Around 100 Weber State University Students gathered over lunch in the Shepherd Union ballrooms on November 15 to discuss solutions to climate change.
“The problem is wicked but the conversation isn’t,” Myla Andersen, assistant director of the American Democracy Project, said. “You can still have a productive conversation with people who are different.”
The event coincided with Deliberative Dialogue Day, a day appointed for the discussion of social issues affecting the world in a civil manner. “Civility” is this year’s theme of the Engage Learning Series at Weber State, a campus-wide series of events addressing issues of public concern.
WSU was one of several higher education institutions across the United States participating in the Deliberative Democracy initiative organized by The American Democracy Project and sponsored by The American Association of State Colleges and Universities.
The focus of the forum was not to debate, but to discuss the problems of and solutions to climate change. “We don’t want there to be any ‘experts’ in the room,” WSU Student Association American Democracy Project Chair Erin Dominguez said.
During the opening remarks of the forum, Dominguez elaborated on how to have a deliberative and engaged discussion.
“A lot of times people listen to respond instead of to understand,” Dominguez said.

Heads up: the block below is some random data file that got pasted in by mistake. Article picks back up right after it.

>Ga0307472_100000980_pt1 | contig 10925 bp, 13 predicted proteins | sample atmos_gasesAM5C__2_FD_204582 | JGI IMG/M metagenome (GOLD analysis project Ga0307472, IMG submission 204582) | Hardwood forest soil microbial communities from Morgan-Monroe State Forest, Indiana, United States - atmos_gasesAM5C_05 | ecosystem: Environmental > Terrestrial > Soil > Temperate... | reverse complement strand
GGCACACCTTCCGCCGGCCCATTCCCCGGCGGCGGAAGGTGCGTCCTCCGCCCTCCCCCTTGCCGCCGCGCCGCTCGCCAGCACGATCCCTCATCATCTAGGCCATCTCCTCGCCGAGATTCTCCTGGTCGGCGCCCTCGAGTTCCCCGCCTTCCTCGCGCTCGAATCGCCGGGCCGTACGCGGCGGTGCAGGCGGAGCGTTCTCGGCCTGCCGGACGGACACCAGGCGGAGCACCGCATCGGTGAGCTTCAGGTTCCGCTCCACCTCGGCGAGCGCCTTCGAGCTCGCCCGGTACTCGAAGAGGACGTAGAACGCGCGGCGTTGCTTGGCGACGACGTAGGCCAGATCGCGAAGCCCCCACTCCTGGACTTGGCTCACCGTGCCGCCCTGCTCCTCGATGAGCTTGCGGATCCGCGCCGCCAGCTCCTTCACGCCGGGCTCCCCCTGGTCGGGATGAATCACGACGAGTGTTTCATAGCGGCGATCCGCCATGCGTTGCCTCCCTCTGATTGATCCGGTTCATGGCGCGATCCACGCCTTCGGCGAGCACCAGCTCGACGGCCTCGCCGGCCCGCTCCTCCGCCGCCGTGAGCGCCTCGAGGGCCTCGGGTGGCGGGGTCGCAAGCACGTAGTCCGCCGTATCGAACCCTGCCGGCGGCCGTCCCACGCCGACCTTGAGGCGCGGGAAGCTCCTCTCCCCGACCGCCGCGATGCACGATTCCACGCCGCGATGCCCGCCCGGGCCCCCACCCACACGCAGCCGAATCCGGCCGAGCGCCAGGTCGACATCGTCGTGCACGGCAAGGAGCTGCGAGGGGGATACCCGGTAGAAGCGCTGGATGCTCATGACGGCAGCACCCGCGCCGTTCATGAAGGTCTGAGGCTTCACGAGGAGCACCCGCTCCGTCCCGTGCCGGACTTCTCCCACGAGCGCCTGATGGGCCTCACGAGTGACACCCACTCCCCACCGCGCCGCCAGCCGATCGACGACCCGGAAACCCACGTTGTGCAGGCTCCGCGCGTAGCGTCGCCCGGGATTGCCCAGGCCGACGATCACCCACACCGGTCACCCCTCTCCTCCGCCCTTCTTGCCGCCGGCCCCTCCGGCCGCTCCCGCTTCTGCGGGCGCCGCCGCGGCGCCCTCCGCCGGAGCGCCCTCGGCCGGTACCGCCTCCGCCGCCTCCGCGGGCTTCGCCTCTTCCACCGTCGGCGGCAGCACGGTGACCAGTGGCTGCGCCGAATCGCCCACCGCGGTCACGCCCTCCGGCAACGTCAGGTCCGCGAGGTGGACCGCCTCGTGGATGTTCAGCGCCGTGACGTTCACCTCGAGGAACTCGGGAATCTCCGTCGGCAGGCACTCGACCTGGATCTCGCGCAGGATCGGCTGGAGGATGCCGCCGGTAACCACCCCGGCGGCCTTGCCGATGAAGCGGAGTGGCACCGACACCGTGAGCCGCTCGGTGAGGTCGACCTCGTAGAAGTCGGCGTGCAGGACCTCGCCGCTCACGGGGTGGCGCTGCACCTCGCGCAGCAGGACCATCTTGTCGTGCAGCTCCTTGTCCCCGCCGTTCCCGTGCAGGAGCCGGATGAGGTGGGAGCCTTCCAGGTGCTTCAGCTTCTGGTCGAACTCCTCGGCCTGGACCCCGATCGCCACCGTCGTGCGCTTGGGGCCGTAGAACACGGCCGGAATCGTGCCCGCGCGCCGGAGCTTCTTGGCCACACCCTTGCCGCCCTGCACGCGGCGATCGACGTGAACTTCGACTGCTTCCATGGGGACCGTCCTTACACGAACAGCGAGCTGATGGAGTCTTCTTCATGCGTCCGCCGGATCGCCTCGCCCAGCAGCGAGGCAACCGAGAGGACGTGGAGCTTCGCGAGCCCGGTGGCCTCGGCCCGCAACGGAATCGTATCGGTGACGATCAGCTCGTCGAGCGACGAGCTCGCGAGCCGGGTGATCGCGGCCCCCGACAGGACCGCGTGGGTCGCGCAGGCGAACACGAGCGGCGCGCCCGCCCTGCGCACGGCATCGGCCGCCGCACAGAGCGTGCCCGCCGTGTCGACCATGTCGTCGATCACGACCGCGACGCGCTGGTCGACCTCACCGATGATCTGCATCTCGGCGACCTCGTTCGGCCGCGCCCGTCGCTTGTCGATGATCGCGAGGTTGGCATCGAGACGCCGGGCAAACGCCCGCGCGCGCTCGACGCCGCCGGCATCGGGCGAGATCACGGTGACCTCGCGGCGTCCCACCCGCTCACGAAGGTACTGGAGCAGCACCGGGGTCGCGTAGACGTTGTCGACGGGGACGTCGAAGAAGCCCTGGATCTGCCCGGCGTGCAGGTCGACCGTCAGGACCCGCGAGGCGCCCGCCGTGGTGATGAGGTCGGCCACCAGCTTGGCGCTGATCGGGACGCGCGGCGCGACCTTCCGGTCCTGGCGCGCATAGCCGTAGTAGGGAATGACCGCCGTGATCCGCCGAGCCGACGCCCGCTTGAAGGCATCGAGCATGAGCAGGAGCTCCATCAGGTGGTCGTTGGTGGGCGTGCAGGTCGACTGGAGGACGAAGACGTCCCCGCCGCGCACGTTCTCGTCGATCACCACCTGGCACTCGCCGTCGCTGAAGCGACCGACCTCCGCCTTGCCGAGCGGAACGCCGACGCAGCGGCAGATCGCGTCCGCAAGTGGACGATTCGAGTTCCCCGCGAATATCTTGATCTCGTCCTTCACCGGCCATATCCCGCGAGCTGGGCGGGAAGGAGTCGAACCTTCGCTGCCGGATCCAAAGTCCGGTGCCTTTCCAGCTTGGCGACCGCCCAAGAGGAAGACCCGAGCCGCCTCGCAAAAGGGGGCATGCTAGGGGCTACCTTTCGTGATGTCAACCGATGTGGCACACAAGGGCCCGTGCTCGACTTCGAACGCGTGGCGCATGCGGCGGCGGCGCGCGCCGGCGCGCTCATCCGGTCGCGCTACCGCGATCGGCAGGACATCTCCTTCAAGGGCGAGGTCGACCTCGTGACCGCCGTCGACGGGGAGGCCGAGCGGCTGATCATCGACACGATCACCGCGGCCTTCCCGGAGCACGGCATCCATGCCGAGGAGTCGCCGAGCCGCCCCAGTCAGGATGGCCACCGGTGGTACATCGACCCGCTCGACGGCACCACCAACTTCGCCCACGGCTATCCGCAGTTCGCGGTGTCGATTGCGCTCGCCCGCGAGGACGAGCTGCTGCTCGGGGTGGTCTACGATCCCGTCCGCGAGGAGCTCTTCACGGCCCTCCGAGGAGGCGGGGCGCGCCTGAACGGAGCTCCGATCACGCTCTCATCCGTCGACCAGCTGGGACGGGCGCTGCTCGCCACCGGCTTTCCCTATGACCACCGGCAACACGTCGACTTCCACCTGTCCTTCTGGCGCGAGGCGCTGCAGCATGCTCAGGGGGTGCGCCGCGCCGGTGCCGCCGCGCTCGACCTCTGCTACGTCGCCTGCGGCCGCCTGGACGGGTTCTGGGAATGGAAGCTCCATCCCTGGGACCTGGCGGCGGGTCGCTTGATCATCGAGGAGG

Students seated themselves in groups of seven at tables after taking advantage of the lunch buffet. A moderator joined each table to help the conversation progress and kept anyone from monopolizing the conversation.
Three options were presented to students in a small booklet printed by the National Issues Forums Institute and North American Association for Environmental Education: sharply reduce carbon emissions, prepare and protect our communities and accelerate innovation.
Each of the options offered advantages and disadvantages, as well as positive and negative impacts and difficulties in implementation.
At the end of the discussion, students were asked to state which option they preferred. WSUSA Clubs and Organizations Team Member Sami Johnson selected the proposed option of accelerating innovation.
“I think the biggest thing is to educate people,” Johnson said.
Previous discussion topics on Deliberative Dialogue Day have included marriage equality, immigration, firearms on campus and health insurance.
Political Science Professor and Democratic Engagement Coordinator Dr. Leah Murray hoped that the forum opened a dialogue and a channel for understanding with different people over heated socio-political issues.
“It’s an opportunity to have a high-stakes conversation in a low-stakes way,” Murray said.
Murray also hopes that the practice helps students engage more civilly with friends and relatives with differing opinions during the upcoming Thanksgiving holiday.